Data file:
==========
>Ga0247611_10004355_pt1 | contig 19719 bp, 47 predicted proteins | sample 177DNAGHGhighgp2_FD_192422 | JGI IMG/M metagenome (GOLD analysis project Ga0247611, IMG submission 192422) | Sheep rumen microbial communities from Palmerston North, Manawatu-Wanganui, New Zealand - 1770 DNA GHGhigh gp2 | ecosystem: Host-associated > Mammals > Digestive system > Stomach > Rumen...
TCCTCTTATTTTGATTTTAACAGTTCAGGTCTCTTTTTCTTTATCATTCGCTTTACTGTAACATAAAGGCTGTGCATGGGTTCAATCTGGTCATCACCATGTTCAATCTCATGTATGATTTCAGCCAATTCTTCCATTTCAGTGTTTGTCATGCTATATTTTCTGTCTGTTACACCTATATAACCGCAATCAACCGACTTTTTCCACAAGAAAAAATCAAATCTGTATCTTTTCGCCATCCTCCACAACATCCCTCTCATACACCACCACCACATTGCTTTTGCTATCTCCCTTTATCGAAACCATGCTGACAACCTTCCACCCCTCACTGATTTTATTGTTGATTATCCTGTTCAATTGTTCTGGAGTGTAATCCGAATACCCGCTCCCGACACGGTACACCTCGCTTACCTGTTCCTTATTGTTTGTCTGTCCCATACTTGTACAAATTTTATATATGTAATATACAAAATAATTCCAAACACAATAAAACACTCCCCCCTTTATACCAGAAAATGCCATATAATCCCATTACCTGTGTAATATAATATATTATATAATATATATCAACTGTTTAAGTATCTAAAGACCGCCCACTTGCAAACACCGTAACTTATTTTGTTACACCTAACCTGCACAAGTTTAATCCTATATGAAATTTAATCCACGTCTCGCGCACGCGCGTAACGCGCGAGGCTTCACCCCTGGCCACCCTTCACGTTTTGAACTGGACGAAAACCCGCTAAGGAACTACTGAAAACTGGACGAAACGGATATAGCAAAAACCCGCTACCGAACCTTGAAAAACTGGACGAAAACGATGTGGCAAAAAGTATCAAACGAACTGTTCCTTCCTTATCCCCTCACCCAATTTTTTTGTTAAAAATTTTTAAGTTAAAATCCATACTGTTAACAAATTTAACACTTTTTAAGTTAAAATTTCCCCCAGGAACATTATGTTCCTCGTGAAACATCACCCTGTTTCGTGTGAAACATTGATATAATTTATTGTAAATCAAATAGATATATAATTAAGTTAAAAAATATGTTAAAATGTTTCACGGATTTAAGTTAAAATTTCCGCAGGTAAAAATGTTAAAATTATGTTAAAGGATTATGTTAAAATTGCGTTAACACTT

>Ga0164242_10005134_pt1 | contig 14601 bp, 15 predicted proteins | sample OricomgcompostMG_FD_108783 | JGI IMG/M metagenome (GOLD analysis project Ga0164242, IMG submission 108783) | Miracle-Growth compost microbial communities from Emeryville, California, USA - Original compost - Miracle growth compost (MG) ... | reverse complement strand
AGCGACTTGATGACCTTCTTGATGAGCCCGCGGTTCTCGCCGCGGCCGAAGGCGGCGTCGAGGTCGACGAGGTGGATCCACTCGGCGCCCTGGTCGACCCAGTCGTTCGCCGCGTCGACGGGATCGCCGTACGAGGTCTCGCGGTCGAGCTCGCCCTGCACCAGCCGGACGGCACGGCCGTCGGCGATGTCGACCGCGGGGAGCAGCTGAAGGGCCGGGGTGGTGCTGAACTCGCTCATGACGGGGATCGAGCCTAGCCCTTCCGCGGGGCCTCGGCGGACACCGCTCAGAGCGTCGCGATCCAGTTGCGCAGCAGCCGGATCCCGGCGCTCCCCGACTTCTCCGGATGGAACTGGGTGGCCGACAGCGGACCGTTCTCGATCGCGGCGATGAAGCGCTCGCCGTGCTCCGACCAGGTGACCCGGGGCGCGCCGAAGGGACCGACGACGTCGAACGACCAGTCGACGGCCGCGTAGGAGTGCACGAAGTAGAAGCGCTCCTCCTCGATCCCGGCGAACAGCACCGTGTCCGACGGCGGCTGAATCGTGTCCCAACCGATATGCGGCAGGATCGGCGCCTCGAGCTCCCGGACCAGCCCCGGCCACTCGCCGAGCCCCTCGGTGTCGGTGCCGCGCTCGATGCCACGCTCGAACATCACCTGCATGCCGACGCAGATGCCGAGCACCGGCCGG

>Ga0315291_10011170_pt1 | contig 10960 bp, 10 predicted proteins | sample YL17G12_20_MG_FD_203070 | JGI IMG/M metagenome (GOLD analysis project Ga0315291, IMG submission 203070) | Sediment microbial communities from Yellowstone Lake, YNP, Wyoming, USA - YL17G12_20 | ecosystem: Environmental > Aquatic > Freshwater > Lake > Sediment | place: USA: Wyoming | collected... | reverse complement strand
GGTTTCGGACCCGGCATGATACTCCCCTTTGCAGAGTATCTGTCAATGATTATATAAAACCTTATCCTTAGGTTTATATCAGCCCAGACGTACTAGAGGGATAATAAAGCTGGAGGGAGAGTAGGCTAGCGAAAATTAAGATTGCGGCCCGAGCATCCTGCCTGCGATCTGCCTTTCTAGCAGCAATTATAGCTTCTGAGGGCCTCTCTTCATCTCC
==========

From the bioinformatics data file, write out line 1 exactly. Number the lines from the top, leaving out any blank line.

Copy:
>Ga0247611_10004355_pt1 | contig 19719 bp, 47 predicted proteins | sample 177DNAGHGhighgp2_FD_192422 | JGI IMG/M metagenome (GOLD analysis project Ga0247611, IMG submission 192422) | Sheep rumen microbial communities from Palmerston North, Manawatu-Wanganui, New Zealand - 1770 DNA GHGhigh gp2 | ecosystem: Host-associated > Mammals > Digestive system > Stomach > Rumen...